Unlike so many other Bavarian cities and towns, Passau’s location has meant that it wasn’t significant enough to the Western allies to suffer the extensive damage that other German cities suffered as a result of the wars of the twentieth century. Unlike cities in northern Germany, it didn’t have to rebuild from scratch its historic centre after 1945. However much of the inner city did burn down in the 17th century and it was rebuilt in an Italian Baroque style chosen by the wealthy Prince-Bishop of the time. Apparently he decided the walls should extend beyond the roof-line so the winter snow would be stopped before it fell on innocent passer-byes.
My third criteria for a beautiful city is its architecture and street-scape and there is no doubt that Passau is a beautiful place to stroll around. The old centre is surrounded by water on three sides so its old streets and narrow alley ways are a delight to wander through; on our visit to Passau, we started from the Danube, crossed to the other side of the city in five minutes to the Inn river and then plunged back into the maze of streets. The predictable disadvantage of Passau’s location is that when the rivers are in flood, damage from water inundation from three sides is particularly tragic. In 2013, the city suffered the worst flood in 500 years where the citizens were cut off, with the river lapping over their high bridges. The National news outlet, Spiegel described the crisis as follows…
The streets of Passau have been transformed into canals, full of soldiers evacuating pensioners in rubber boats. …Many bizarre scenes are playing out in the “City of Three Rivers,” which is usually so proud of its location right where the Danube, Inn and Ilz rivers meet. Streetlights are bobbing on the water surface like buoys and an abandoned, half-submerged car is blinking furiously, its alarm system triggered by its movement in the water.
The image to right shows the 2013 flood was above the door of the Town Hall but not the highest flood in the history of Passau.
The centre of town and the most significant piece of architecture in Passau is St Stephens Basilica. Curiously two of the major cities down stream, Vienna and Budapest, have cathedrals also named after St Stephen. St Stephen’s Passau is named after the first Christian martyr who was stoned to death outside a gate in Jerusalem while the adolescent St Paul held the cloaks of the outraged Pharisees. One of the themes of tour guides in Passau and in the neighbouring Central European cities was their unease with the dark history that they have inherited from earlier generations. Most we met were determined both to acknowledge and learn from their difficult past. In the case of St Stephen’s in Passau, this is beautifully done by the sculpture that sits right at the front of the church behind the altar. It presents a series of individuals caught in the process of gathering around an individual and participating in the stoning of the innocent outsider. St Stephen was an outsider in that he was a follower of Jesus of Nazareth, something unacceptable to the dominant religion of that city and so this outsider must be stoned for his sins against cultural orthodoxy. The link with what happened to the Jews in Germany in the first half of the twentieth century is explicitly made by the stance of the individuals in this sculpture; there is even a Pauline figure holding the cloaks of the perpetrators throwing rocks at the Jewish stranger/neighbour.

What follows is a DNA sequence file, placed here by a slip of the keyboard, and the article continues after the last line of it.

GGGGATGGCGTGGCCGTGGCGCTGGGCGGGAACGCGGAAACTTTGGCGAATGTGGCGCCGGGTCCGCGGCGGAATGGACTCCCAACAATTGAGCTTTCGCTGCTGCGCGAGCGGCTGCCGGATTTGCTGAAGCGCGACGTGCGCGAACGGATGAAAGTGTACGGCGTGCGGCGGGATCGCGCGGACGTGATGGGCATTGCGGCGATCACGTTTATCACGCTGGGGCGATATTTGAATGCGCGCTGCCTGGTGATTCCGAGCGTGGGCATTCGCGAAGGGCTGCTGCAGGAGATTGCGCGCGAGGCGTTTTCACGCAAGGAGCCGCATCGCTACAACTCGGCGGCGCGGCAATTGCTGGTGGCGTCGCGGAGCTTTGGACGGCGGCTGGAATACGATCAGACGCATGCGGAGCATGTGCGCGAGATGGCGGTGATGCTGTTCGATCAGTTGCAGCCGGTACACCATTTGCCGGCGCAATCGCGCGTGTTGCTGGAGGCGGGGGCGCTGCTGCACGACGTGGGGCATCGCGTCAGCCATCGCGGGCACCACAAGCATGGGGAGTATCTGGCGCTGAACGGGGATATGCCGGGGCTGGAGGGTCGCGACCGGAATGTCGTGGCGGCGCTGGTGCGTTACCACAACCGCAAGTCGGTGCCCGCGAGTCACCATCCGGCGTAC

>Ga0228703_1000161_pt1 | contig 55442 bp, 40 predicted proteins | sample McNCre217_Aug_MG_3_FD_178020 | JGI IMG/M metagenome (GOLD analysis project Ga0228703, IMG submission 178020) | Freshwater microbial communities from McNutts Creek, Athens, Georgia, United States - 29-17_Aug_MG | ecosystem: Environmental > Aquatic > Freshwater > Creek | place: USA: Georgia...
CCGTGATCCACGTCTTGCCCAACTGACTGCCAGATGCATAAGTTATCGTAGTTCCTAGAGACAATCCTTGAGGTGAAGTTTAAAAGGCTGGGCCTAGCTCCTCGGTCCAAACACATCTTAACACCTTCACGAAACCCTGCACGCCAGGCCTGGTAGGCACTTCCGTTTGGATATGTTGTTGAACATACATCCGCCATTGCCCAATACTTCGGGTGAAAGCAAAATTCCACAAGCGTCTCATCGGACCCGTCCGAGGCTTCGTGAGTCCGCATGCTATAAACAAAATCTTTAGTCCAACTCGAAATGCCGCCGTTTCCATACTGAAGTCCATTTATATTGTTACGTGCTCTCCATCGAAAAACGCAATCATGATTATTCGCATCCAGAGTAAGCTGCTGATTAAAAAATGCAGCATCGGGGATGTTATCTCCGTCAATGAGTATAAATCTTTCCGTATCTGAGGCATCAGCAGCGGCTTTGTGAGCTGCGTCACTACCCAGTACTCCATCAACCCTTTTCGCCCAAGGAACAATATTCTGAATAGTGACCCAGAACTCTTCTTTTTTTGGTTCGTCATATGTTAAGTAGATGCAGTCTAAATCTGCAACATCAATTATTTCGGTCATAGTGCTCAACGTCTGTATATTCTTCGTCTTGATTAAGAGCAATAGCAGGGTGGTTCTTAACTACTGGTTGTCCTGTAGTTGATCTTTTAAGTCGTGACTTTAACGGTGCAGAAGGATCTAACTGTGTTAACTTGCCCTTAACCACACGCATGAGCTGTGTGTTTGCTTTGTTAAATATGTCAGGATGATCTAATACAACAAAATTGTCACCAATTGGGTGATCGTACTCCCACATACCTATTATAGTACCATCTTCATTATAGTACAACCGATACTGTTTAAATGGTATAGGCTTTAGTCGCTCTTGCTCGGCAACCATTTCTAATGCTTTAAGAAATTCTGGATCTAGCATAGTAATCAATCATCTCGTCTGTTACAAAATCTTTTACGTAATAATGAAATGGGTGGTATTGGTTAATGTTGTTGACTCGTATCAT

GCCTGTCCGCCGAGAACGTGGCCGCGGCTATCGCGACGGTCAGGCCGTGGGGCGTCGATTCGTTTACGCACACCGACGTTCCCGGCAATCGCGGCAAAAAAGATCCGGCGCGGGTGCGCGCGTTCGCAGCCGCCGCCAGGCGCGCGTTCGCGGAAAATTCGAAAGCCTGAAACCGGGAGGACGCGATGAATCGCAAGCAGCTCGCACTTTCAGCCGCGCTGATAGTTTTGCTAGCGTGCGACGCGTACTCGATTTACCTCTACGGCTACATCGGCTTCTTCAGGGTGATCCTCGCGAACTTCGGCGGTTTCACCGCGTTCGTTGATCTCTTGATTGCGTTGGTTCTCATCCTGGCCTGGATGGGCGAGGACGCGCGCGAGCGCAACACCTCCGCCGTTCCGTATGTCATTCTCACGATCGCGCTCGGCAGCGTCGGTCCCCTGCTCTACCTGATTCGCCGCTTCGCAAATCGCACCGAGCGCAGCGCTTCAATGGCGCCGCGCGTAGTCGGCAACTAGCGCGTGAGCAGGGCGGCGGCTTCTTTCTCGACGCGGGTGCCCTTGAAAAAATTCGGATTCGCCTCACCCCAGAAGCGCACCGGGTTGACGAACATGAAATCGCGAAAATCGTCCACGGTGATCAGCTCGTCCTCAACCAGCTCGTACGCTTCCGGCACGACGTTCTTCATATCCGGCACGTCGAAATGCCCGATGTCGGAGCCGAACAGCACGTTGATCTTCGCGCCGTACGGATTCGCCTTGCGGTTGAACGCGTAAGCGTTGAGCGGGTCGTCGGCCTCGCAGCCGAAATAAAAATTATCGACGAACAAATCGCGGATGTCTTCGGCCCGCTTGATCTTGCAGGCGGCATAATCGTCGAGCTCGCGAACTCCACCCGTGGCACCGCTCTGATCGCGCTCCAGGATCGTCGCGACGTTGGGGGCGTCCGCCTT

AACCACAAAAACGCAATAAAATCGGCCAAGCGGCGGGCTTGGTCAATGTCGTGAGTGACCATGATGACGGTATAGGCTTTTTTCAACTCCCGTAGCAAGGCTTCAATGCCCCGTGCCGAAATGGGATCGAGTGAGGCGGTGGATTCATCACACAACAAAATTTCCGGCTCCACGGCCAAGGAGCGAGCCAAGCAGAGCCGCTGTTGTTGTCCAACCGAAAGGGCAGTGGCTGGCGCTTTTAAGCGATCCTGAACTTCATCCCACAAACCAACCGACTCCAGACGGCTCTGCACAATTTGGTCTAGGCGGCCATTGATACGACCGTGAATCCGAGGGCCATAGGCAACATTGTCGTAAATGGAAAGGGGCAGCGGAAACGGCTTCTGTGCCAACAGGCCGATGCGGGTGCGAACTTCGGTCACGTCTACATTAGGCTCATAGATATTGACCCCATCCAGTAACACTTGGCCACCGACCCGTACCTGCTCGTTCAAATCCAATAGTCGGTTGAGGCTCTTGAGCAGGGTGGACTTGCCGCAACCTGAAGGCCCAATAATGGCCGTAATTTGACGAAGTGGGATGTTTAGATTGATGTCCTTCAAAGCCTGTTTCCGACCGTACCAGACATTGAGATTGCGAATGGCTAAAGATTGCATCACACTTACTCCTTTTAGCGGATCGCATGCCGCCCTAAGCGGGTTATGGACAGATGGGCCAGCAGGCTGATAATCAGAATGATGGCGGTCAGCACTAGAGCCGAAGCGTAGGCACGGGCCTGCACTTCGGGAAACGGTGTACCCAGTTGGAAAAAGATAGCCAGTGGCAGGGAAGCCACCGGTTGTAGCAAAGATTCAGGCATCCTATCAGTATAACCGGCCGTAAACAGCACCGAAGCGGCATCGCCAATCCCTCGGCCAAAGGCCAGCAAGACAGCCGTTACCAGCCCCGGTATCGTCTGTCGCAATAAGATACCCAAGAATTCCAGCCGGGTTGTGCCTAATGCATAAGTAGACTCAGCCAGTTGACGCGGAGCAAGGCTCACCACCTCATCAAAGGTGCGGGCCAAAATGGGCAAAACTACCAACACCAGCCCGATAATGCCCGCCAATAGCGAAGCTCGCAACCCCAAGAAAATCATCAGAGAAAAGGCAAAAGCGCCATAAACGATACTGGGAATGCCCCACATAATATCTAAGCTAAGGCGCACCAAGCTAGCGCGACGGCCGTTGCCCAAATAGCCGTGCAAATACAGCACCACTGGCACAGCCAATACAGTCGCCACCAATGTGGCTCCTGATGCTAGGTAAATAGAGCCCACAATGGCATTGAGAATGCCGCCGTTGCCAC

My fourth criteria for beautiful cities asks whether the contender has an artistic and cultural life exemplified by its galleries and museums. On our short visit to Passau, we certainly weren’t tempted to visit any significant galleries to art or local culture; the closest we came was to slowly bypass the Museum of Glass. We were tempted to visit the castle on the hill overlooking the three rivers but only for the magnificent views of the rivers and the rolling green hills that surrounded the modern parts of Passau.
Given that we came by Riverboat, we were in no situation to comment on the accessibility to efficient local transport facilities.
In attempting to come to a judgement based on my five ‘beautiful’ criteria, I would have to cast doubt on the locals’ claim that Passau was one of the seven most beautiful cities in the world. Apart from making rash claims about their world urban standing, I would never question anyone’s claim that Passau was indeed a beautiful city. We thoroughly enjoyed our trip to this small river city in southern Germany, particularly for the stroll through the cobble-stoned alley ways and the fantastic coffee and cake to be obtained in their gorgeous cafes.